Dana White’s Contender Series: Two KO artists lead way as five fighters earn UFC contracts

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LAS VEGAS — UFC president Dana White will inevitably be faced with some difficult decisions this year on Contender Series. But the first fight of the season sure didn’t present him with one.

Light heavyweight prospect A.J. Fletcher (9-0) made White’s job easy on Tuesday, as he knocked out Leonardo Damiani (10-3) in devastating fashion in the opening round. Fletcher, of Lafayette, Louisiana, finished the fight at the 2:24 mark with a flying knee. The matchup kicked off the fifth season of the domestic Contender Series in style, inside the UFC’s Apex facility.

Fletcher, who has trained with UFC lightweight Dustin Poirier, showed a good variety of strikes and mixed in some wrestling before the knockout. It was the fifth flying-knee knockout in the history of the show, and it earned Fletcher a UFC contract.

“A.J. Fletcher, is there any doubt? Is there any suspense? Is there any drama? No, there’s not,” said White, as he announced that Fletcher was being offered a contract. “If this isn’t No. 1 tomorrow on ESPN’s top plays, something is wrong over at ESPN.”

The other three fights on Tuesday’s card resulted in more difficult decisions for White, but ultimately the UFC awarded contacts to all four of the night’s winners — as well as one loser.

Light heavyweight Azamat Murzakanov (10-0), featherweight Joanderson Brito (12-2-1) and flyweights Victor Altamirano (10-1) and Carlos Candelario (8-1) all signed contracts with the UFC.

Candelario, of Connecticut, became the first to ever do so following a loss, as he dropped a split decision to Altamirano in a hard-fought three-rounder.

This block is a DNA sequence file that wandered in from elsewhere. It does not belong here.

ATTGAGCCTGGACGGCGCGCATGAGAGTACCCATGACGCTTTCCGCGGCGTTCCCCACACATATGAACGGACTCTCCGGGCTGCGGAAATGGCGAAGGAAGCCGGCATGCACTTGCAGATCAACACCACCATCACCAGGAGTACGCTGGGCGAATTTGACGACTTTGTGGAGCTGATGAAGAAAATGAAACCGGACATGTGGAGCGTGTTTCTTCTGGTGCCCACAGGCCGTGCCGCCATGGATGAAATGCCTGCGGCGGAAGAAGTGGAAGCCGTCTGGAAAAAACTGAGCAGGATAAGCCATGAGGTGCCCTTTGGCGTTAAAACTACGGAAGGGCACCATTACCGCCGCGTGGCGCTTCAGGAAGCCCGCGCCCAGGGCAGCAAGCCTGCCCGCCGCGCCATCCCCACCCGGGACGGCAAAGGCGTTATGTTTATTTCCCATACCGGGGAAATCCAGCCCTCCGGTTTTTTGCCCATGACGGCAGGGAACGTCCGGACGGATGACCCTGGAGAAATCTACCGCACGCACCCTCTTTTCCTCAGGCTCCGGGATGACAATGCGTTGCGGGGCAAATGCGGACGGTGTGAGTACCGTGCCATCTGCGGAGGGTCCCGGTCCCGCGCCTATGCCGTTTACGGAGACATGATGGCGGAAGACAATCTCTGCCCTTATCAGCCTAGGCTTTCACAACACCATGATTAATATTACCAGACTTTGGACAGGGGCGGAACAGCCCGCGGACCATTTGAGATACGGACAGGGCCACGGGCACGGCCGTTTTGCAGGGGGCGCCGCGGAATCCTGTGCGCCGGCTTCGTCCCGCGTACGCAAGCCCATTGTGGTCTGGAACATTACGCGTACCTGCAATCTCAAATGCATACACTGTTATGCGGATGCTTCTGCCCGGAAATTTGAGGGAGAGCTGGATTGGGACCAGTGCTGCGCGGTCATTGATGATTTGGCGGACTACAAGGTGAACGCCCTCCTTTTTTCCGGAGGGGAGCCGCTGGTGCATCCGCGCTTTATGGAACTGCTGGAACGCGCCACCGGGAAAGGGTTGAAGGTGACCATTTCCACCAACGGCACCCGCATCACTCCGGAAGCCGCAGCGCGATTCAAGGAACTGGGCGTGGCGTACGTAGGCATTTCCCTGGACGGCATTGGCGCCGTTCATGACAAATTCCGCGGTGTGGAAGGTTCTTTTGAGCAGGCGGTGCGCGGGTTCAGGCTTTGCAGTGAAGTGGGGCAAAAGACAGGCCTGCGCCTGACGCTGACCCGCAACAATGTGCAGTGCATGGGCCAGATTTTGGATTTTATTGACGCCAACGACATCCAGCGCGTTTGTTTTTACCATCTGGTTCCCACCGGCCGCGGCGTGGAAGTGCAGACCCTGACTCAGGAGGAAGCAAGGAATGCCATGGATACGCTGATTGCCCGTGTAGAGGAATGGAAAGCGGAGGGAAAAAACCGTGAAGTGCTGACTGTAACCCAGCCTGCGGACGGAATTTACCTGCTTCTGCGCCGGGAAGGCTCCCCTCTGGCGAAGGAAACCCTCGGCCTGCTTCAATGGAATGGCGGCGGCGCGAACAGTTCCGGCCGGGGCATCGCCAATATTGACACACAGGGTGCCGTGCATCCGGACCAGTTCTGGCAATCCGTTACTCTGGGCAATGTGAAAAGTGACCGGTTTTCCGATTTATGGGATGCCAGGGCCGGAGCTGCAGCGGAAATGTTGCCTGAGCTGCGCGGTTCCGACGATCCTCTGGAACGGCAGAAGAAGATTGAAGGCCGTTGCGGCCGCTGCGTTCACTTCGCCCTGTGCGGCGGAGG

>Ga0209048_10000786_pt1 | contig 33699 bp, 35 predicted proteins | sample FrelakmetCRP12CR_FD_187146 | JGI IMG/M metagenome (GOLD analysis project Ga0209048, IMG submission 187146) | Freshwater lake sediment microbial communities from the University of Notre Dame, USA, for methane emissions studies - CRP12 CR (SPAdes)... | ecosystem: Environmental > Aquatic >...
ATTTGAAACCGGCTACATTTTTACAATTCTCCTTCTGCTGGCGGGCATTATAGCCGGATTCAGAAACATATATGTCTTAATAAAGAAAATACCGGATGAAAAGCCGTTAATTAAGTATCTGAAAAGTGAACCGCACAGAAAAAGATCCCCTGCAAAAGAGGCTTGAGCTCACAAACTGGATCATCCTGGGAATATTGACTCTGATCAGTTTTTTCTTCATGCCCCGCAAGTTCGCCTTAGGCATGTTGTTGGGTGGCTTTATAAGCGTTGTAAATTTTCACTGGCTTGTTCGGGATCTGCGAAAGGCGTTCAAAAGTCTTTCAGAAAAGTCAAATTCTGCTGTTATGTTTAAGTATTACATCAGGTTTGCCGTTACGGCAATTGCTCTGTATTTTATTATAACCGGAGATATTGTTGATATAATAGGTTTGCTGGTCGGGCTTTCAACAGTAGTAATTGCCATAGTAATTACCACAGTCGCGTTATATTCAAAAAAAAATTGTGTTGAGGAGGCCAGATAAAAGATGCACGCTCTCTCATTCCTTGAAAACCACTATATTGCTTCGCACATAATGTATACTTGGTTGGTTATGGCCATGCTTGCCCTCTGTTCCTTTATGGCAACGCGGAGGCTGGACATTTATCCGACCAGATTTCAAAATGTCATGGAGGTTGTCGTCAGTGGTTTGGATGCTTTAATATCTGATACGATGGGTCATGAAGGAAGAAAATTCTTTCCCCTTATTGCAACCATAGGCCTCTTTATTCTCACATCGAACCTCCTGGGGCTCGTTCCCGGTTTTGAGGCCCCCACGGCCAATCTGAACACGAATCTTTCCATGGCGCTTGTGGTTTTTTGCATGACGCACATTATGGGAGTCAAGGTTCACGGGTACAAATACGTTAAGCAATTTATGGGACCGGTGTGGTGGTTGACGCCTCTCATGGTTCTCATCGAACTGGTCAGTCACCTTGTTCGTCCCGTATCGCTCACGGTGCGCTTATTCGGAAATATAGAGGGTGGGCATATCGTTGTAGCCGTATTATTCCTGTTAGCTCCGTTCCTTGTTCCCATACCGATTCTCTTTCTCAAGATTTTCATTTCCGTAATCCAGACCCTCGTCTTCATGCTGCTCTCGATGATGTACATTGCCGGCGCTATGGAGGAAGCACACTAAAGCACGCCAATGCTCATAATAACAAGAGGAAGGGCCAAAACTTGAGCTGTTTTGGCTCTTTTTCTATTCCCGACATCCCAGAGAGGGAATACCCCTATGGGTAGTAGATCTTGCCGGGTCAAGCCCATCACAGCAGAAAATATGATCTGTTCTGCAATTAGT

Candelario, who took the fight on short notice, did the majority of his work with ground and pound in the opening two rounds, but fatigue appeared to set in during the final round. Altamirano laid it on in the last five minutes, but couldn’t secure a finish. White said afterward he felt Candelario had done enough to win, but he was nevertheless impressed by both.

“This was a tough one for me,” White said. “Carlos, I gave him Rounds 1 and 2. Victor dominated Round 3. Carlos took this fight on two weeks’ notice, and I respect that. I also respect Victor — he did what you do when a guy comes in on two weeks’ notice and put on unstoppable pressure.

“I think both guys did everything you do. It was a dogfight, and I’m gonna take both.”

Murzakanov, of Russia, arguably stood out the most, other than Fletcher’s performance. He expertly navigated challenging height and reach disadvantages against Brazil’s Matheus Scheffel. After walking him back into the fence with punches, Murzakanov unloaded a lightning right cross that knocked Scheffel down and cut him under his left eye.

White mentioned that due to Murzakanov’s size, he could compete at either middleweight or light heavyweight.

The most surprising pick was probably Brito, who fights out of Brazil. His featherweight bout ended in the third round when his opponent, Diego Lopes, couldn’t continue after an accidental eye poke. Brito was warned prior to the foul, and surrendered a point for it. The fight went to a technical decision, which Brito won unanimously via scores of 29-28.

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